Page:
From what I read online, an IPv6 link-local address is generated by taking the network interface's MAC address, inserting an FF:FE word into the middle of it, OR'ing in some additional bits, et voila: e.g. MAC address 00:3E:E1:c6:20:c2 corresponds to IPv6 link-local address fe80::23e:e1ff:fec6:20c2%en0, and a program that knows the MAC address can compute the IPv6 address, or vice-versa.
That seems to work fine on my Macintosh, but on my co-worker's Windows machine we see this (from ipconfig's output):
Connection-specific DNS Suffix . : Link-local IPv6 Address . . . . . : fe80::eb:b41:3e4c:fd9e%11 IPv4 Address. . . . . . . . . . . : 192.168.0.3 Subnet Mask . . . . . . . . . . . : 255.255.255.0 Default Gateway . . . . . . . . . :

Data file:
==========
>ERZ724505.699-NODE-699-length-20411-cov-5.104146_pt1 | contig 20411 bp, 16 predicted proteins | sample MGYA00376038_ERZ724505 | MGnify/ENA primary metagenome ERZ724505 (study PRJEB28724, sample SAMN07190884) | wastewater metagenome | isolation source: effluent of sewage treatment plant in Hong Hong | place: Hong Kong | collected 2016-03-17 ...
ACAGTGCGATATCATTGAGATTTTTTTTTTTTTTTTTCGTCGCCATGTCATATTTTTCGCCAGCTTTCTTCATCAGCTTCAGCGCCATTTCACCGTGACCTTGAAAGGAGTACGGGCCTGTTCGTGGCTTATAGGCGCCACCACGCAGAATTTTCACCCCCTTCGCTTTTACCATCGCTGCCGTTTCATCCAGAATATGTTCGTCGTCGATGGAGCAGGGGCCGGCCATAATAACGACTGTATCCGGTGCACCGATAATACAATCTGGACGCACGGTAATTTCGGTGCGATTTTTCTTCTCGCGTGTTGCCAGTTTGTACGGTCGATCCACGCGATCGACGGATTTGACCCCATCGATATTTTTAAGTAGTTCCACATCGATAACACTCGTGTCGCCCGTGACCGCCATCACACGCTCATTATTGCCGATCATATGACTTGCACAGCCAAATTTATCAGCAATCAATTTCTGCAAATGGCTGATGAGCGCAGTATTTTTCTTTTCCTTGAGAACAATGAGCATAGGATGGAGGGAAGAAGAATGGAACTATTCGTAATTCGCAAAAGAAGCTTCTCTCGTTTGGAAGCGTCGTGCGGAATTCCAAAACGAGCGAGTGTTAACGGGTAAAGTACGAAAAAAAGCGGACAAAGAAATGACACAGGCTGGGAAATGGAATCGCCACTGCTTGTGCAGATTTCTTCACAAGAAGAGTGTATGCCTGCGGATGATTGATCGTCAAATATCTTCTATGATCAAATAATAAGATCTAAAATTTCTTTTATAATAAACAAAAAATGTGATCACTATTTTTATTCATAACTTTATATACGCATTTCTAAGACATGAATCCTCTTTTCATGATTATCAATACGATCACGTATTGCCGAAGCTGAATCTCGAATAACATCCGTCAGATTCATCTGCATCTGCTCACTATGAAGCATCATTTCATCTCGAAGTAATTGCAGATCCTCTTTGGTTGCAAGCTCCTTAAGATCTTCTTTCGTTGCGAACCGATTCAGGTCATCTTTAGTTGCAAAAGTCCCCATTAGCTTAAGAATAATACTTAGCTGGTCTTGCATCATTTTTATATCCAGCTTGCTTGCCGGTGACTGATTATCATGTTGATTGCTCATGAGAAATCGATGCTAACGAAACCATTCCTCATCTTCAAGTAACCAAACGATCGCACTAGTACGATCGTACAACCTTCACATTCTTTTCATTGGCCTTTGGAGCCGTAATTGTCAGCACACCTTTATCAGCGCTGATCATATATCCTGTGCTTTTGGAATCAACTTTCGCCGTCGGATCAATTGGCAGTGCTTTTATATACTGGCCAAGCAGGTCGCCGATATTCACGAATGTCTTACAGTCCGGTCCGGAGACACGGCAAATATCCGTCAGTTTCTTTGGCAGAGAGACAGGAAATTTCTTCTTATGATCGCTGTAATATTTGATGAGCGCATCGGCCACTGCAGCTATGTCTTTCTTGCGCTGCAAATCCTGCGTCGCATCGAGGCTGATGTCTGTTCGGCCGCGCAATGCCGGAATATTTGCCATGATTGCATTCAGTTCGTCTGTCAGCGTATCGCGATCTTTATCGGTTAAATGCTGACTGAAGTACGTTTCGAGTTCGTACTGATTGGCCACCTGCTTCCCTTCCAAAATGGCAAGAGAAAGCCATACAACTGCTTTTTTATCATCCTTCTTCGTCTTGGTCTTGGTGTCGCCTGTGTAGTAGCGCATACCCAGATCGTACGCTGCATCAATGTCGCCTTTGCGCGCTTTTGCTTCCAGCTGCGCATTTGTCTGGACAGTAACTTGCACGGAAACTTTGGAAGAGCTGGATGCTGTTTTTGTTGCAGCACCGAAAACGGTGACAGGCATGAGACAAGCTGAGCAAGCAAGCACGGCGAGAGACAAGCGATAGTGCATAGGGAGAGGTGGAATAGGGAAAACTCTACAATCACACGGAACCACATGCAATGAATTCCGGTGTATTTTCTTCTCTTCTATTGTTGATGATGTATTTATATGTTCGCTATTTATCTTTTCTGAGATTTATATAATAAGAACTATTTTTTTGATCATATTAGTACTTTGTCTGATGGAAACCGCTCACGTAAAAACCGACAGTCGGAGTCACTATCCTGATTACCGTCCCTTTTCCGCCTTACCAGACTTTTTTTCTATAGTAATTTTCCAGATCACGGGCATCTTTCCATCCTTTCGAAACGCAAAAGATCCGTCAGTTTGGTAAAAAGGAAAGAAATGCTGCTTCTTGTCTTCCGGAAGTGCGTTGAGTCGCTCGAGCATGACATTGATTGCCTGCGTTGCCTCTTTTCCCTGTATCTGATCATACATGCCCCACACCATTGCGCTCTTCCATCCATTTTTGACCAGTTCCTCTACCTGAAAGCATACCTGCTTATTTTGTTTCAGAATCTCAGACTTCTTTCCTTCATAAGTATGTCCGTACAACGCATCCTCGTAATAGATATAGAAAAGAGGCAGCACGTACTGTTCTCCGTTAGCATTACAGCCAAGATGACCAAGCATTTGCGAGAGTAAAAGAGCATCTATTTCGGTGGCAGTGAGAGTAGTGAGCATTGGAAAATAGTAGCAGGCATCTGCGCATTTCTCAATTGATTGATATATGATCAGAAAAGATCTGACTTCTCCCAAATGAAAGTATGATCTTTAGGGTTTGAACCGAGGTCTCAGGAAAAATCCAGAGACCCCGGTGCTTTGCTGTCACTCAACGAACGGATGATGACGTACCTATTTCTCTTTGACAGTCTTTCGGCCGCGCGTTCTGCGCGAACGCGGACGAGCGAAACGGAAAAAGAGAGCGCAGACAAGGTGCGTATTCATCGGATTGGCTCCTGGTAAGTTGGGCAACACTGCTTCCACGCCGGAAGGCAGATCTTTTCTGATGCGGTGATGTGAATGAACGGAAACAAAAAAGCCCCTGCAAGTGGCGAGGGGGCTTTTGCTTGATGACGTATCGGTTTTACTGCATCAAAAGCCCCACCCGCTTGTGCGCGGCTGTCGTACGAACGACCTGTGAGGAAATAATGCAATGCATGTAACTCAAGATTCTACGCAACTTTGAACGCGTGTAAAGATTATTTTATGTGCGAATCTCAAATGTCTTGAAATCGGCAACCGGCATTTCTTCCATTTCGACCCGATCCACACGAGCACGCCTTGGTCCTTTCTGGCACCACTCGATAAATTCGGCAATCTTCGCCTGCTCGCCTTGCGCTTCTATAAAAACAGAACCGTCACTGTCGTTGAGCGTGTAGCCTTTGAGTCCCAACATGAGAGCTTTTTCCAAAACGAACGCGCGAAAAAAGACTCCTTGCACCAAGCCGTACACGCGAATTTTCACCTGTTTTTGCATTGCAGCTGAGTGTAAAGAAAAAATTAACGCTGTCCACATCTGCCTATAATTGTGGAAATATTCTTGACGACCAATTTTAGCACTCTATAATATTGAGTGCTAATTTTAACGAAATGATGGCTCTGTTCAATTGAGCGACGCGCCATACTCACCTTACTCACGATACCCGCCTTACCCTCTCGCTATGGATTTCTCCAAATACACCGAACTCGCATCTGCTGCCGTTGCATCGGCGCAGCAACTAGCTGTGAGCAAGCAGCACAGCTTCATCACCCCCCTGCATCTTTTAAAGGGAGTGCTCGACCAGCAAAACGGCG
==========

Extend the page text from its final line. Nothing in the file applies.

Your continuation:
Here it looks like the network interface's MAC address (which is 0b:41:3e:4c:fd:9e ) has had only the byte "eb" OR'd in to the front of it, rather than inserting ff:fe into the middle as I would have expected.
Can anyone explain why that is? i.e. is Windows doing something contrary to the IPv6 link-local address specification here, or is it just using some other acceptable MAC->IPv6 convention that I'm unaware of? Or perhaps vendors are just allowed to do whatever they want when generating an fe80 address from a MAC address?